Fiction as a way of “repairing” history was the driving force behind two new aesthetic exercises last year. Quentin Tarantino’s movie Once Upon a Time in... Hollywood showed us a late-60s Los Angeles in which Sharon Tate had not been savagely murdered, and enlisted Brad Pitt and Leonardo DiCaprio to sing what was a love song to the vestiges of Hollywood. Based on Alan Moore and Dave Gibbons’s graphic novel, the series Watchmen, written by the creator of Lost, Damon Lindelof, tells the story of an alternative America where Robert Redford has been elected president and white supremacists are a major threat to the country’s stability. Each time, the same process is at work, one that seeks to reveal a deep-rooted American tendency towards hatred and violence through the liberating medium of fiction. Not to rewrite the past, but to push it to the point of delirium and in doing so bring back all its power to illuminate the present. Watching Hunters, Amazon’s new online series, it’s hard not to think of these two recent exercises in the genre: even if the approach is different, the spirit is the same, all three playing with the legacy of grave collective traumas.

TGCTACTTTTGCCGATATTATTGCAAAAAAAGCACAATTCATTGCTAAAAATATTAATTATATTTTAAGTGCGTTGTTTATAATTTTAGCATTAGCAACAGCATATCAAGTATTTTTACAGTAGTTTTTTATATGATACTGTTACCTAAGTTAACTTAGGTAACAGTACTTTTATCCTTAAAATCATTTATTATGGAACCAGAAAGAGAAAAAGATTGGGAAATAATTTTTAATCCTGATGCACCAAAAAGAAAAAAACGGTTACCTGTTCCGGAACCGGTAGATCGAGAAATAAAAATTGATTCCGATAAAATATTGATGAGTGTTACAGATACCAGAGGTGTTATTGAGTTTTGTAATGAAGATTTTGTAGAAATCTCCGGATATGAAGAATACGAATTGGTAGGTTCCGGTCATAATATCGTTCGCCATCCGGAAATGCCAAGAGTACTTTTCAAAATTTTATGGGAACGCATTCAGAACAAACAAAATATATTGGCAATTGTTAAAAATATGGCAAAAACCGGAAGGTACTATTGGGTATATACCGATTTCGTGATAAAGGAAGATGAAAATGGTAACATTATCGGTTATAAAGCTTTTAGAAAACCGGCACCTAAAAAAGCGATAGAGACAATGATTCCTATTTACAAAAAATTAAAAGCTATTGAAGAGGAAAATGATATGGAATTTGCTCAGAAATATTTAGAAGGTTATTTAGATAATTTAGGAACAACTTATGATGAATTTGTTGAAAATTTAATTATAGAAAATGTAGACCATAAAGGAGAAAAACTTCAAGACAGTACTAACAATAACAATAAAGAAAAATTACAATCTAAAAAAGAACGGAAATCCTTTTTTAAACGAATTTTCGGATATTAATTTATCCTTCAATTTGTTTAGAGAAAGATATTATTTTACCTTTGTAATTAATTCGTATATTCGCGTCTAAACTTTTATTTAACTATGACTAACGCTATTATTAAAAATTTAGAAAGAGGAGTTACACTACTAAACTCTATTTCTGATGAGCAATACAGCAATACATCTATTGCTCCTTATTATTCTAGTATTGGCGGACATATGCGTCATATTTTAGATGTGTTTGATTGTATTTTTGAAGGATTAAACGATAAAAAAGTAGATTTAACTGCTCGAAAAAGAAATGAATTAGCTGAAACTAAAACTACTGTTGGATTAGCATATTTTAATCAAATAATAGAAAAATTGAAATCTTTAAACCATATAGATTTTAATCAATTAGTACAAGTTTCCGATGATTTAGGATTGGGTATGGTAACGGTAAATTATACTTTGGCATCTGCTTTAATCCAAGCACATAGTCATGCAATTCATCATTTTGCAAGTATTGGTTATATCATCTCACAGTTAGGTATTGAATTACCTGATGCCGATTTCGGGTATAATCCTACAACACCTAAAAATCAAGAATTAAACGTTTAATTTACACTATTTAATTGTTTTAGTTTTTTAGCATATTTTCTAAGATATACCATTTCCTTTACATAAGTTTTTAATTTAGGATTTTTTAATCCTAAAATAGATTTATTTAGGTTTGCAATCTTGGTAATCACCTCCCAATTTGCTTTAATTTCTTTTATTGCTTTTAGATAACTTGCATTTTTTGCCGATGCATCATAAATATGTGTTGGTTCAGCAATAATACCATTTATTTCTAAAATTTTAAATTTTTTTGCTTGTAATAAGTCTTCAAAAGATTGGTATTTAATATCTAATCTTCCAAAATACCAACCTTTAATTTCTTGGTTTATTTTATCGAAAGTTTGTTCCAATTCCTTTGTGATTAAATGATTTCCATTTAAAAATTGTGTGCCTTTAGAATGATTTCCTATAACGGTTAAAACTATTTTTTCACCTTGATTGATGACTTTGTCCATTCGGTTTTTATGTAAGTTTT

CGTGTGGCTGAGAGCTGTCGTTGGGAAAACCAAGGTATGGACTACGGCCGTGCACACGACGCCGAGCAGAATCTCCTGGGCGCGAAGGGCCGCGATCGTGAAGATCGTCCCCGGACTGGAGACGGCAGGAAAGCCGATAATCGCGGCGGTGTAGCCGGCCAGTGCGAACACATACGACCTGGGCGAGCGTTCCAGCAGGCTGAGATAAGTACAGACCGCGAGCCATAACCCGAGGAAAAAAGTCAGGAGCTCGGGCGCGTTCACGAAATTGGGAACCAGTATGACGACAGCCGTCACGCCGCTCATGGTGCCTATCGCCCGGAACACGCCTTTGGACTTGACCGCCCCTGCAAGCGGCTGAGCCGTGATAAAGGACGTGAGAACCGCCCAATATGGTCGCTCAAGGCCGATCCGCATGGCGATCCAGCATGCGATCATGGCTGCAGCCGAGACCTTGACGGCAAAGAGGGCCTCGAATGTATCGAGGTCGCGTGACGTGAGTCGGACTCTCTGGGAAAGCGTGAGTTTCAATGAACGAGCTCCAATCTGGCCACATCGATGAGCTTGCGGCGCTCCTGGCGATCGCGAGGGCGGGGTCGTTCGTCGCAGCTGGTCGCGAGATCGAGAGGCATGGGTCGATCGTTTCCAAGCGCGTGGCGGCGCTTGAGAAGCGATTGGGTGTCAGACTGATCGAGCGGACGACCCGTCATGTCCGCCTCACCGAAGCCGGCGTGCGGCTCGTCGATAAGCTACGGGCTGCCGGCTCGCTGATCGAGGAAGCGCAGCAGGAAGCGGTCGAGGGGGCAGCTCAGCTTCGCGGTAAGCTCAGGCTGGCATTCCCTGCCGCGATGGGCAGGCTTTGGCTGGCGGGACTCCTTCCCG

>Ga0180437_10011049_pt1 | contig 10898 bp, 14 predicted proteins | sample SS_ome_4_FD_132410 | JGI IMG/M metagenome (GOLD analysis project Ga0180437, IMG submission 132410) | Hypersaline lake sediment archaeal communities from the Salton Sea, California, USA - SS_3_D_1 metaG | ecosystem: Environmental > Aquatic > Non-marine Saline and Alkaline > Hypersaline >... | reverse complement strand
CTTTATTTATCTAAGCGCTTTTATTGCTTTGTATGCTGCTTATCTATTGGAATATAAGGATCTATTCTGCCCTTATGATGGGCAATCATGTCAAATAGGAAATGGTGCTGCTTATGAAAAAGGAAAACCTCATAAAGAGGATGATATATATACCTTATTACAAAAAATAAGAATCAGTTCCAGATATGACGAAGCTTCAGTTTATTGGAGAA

The work of a young unknown scriptwriter, David Weil, Hunters, which is based in fact but pushes history to its logical extreme, deploys characters who resist the horror of the past. The history in question is that of the Nazi atrocities carried out in Second World War Europe. Audacious and explosive, Hunters evokes life in the death camps through a series of flashbacks while telling the story of a group of vengeance-seeking Jews (filmed in the style of small-budget exploitation movies) who, in the U.S. of the 1970s, hunt down high-ranking Nazis who have made new incognito lives there. A 1977-style action series with period costumes and music to match? Given the subject matter, the treatment is daring to say the least. It’s perhaps in this kind of “incongruity” that we can recognize works that are capable of shaking up the most entrenched attitudes, such as those which insist that the horror of the German death camps can only be dealt with through “serious” drama.